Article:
In my sample team I have four staff – Fred, Wilma, Barney and Betty, my boss is Mr. Slate, his boss is Pebbles. A trick in many MS Office products is that names that start with “!” will be shown at the top of the list. So I’ve created categories !Fred, !Wilma, !Barney, !Betty, !MrSlate, !Pebbles. We’ll use these in a bit, but you need to create the categories before you can use them in a Quick Step so do this first.
How to create a category
First navigate to the Categorize button in the ribbon, it’s on the Home ribbon so you should see it.
As I said before I use the naming convention of !name so that these categories are listed at the top of the list instead of alphabetical order.
Do this for the people you routinely deal with. It’s always possible to add more or delete them later. In fact I’d suggest that you delete some of the defaults as you start to live with them.
The other thing we need to do is create a place to move your inbox item to. I don’t try to organize my email into different folders, my preference has been to put all my mail (once I’ve acted on it) into a monthly folder. I do this mostly to manage the size of my mail file on our LAN. Doing this means all my rules can use the same folder and I don’t need to remember where to put email. The folder I’ve set up is called 0-current month, having the leading zero puts the folder at the top of the alphabetical ordered list in Outlook.
To recap at this point; we’ve got a way to link/identify an item to a person and we have a place to put the email. What we need is a way to follow up and track the emails. We can use Outlooks Tasks and Follow Up capabilities for this.
Creating the Quick Steps
This is the Quick Step I use to delegate something to someone. Walking through the steps:
- Forward the message to Fred
- Flag the message as something linked to Fred
- Create a follow up item and set the due date to be this week
- Move the original email put of the inbox and into the 0 – current month folder
That’s four things that we’ll do with one click.
Similarly we can ‘delegate’ something to ourselves. In this case I have an email that has to do with month end accounting work.
By the way – f/u stands for follow up.
It pretty much the same as the prior Quick Step but I’m not forwarding anything and it has a different category.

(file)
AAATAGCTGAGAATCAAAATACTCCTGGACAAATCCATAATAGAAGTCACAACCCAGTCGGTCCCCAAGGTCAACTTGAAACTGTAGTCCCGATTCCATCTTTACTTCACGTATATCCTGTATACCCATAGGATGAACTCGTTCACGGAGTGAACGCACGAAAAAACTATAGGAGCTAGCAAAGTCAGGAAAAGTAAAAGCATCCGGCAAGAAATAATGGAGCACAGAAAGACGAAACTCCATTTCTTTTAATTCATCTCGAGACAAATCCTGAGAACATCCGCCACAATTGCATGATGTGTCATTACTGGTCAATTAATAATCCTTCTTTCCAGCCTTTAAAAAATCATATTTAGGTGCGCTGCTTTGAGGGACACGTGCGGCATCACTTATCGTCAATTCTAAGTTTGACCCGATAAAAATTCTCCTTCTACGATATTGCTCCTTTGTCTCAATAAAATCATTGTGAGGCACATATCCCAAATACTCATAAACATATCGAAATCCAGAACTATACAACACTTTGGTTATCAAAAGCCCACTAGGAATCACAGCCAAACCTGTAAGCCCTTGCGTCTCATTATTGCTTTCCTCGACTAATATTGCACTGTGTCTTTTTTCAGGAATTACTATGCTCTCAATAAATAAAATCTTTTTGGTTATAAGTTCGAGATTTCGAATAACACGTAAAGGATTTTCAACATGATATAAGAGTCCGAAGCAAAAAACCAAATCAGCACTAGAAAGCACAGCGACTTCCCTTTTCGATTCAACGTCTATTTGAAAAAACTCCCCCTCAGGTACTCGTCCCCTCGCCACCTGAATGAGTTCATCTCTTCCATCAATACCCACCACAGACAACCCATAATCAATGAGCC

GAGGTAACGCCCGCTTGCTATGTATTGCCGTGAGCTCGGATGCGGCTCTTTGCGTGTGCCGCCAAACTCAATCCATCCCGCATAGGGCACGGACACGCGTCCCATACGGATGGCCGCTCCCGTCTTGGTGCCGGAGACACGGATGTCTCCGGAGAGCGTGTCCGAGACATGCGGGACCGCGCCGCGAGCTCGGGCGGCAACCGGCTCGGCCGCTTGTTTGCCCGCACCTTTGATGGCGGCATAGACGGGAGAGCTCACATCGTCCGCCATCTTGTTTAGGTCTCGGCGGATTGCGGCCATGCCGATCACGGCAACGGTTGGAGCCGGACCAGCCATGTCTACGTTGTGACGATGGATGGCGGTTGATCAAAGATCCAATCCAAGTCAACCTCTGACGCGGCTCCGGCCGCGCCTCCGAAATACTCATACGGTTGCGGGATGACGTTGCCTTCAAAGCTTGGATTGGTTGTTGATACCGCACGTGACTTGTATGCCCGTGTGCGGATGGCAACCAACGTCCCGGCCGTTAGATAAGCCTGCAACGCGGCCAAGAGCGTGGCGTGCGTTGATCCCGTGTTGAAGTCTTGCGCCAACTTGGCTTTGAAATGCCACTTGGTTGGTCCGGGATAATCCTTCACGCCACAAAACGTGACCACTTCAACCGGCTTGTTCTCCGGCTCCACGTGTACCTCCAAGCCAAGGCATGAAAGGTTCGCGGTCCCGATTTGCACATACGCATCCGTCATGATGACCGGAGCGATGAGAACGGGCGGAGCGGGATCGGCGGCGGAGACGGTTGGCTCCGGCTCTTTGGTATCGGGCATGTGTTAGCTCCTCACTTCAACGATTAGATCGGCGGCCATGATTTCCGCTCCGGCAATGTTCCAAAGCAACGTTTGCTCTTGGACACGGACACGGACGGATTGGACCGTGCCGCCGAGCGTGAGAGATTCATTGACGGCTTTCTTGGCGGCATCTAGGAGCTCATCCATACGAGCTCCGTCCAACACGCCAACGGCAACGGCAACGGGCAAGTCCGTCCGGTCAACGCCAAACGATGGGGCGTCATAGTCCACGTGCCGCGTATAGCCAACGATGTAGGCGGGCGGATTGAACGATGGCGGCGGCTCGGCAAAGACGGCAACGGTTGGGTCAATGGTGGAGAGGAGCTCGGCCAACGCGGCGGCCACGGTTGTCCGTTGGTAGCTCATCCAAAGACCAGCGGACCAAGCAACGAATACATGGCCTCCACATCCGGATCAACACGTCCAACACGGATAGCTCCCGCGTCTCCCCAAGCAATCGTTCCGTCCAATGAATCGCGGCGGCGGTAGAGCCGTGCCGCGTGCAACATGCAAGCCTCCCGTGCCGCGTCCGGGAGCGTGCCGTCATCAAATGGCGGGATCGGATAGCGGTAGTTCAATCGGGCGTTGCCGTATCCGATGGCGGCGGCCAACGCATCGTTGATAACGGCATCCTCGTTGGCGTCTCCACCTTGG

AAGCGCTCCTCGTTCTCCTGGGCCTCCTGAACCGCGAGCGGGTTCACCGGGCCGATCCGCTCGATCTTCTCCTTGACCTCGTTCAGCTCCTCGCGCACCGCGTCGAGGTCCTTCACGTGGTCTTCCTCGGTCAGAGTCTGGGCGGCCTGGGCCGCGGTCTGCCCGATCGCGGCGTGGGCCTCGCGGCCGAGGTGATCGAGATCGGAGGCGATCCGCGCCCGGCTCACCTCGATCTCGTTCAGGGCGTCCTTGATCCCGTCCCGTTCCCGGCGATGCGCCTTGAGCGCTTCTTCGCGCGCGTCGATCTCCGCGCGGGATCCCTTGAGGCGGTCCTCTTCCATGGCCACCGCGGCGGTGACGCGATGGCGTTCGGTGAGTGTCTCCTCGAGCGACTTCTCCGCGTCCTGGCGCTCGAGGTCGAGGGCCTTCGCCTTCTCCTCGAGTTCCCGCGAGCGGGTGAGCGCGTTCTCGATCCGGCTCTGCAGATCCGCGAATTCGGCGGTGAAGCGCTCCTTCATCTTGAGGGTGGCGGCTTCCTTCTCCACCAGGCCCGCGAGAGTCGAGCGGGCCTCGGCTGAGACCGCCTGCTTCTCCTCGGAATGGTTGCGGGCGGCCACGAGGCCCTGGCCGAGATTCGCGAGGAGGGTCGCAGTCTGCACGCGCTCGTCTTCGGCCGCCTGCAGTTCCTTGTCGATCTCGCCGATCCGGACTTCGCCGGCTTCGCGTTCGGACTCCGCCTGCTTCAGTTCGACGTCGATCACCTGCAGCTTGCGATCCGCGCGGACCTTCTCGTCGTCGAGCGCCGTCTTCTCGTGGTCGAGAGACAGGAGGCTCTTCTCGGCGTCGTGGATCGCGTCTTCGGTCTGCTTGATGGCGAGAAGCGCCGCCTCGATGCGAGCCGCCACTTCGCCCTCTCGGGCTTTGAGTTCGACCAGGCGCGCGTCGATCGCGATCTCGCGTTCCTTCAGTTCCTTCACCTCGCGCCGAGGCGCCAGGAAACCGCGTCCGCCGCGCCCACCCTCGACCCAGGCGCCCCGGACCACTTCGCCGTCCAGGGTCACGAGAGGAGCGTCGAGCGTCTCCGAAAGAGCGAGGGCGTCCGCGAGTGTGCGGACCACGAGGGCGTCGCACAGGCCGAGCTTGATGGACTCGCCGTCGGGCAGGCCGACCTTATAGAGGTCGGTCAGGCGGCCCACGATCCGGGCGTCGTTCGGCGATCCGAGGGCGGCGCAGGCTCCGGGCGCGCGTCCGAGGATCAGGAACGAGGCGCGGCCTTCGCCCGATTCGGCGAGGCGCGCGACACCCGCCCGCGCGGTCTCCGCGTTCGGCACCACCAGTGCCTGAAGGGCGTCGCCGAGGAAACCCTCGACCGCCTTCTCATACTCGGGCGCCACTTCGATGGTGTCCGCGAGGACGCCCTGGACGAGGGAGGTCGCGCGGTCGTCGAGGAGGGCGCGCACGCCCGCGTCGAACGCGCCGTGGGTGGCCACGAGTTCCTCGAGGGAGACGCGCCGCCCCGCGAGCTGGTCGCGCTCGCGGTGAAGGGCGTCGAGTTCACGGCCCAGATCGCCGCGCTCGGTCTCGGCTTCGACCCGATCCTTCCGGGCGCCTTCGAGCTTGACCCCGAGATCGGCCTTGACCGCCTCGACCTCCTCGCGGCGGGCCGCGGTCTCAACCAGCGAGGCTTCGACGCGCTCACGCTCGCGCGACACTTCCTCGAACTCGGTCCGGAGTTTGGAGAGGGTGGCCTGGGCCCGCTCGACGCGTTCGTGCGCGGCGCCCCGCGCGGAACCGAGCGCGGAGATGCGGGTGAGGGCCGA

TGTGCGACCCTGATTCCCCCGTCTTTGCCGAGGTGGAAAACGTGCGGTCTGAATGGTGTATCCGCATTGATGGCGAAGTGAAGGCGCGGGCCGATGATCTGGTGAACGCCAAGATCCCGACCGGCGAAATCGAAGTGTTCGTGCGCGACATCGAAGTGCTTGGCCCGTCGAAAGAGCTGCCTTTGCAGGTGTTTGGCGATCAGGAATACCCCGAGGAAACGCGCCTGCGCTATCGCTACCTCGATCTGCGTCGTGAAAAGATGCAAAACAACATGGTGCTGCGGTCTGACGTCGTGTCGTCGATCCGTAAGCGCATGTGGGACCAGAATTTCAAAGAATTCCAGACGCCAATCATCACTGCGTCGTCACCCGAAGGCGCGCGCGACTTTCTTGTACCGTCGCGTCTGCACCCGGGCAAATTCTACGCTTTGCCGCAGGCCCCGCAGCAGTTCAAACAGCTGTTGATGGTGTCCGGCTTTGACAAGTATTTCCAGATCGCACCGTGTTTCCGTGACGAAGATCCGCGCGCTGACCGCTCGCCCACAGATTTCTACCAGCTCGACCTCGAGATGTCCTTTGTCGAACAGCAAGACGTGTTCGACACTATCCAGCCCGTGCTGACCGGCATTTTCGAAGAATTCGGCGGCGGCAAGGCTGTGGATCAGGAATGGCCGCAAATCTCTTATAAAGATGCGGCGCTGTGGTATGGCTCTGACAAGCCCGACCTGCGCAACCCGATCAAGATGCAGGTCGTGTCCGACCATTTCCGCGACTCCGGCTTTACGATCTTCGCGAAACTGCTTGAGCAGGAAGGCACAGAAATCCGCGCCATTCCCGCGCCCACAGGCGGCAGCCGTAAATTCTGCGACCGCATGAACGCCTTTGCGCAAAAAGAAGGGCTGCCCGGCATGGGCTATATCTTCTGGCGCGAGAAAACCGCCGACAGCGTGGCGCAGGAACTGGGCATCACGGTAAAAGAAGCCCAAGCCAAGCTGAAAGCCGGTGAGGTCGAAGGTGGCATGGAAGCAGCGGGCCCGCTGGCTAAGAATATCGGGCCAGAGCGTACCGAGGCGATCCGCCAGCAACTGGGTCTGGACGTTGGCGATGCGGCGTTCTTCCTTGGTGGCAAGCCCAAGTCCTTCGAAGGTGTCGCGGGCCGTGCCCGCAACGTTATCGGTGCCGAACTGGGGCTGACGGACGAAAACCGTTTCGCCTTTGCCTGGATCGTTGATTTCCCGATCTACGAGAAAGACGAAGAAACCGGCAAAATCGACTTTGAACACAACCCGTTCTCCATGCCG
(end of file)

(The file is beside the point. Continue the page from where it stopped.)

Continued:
Not every email needs to generate an action or next step, this Quick Step moves an email and tags it with a category. The name clearly indicates this, this is important so you can quickly hit the right quick step.
One last Quick Step that’s a bit more advanced; lets forward something and add some text. Approving entries is a routine part of my job, what I like about doing it this way is that I remember to include the right people on the email and I’m creating a follow up so I can track it.
Hopefully this gives you a lot of ideas on what you can do with Quick Steps. You can copy them and subsequently edit the details to quickly create delegate steps for all your team. The only thing to remember is that you can’t create a category within the create Quick Step process. That’s why we created the categories first.
At this point we have any empty inbox.
What is missing is a good way to track our to-dos or items that people are doing for us. To do that we’re going to use the Tasks feature and create a simple view that shows us what is outstanding.
The default view of your tasks in Outlook isn’t very helpful and won’t let us use the categorizations we’ve set up previously. The view I use sorts by category and highlights over due items.
To build this view go to the View ribbon, click on Change View and select ‘To-do List’. Then click on View Settings and you should see this window come up.
Click on columns and you should get something like this, I’ve made some changes to the defaults. Go ahead and copy them as needed.
Click OK and we’re back to the Advanced View window. Now we need to get our tasks arranged by category, click on the Group By button and select Categories. Click on OK to set the changes. You could add additional groupings but I prefer the simpler layout.
Lastly let’s adjust the filters so we don’t see tasks that are complete. Back at the Advanced Settings window click on Filters.
You setup the filters by clicking the Field button and selecting the appropriate criteria. In this case I’m only looking for items that do not have a ‘Date Completed’ nor a ‘Flag Completed Date’. This will mean open tasks.
Click on OK, then OK again and you should see a Task screen that has a layout similar to what I have at the top of this blog entry.
Now we’ve come full circle – our inbox has close to zero items in it and everything we need to remember to do is stored, sorted and tagged.
I go through my to-do list all the time and flag work that’s been done as complete when I have the chance. Hitting that button gives a real sense of achievement. I also try to keep my inbox continuously clean and up to date. This isn’t a system where things pile up until Friday afternoon then we clean it. If you can set up the right categories and follow up rules it’s actually faster to do this than not doing it.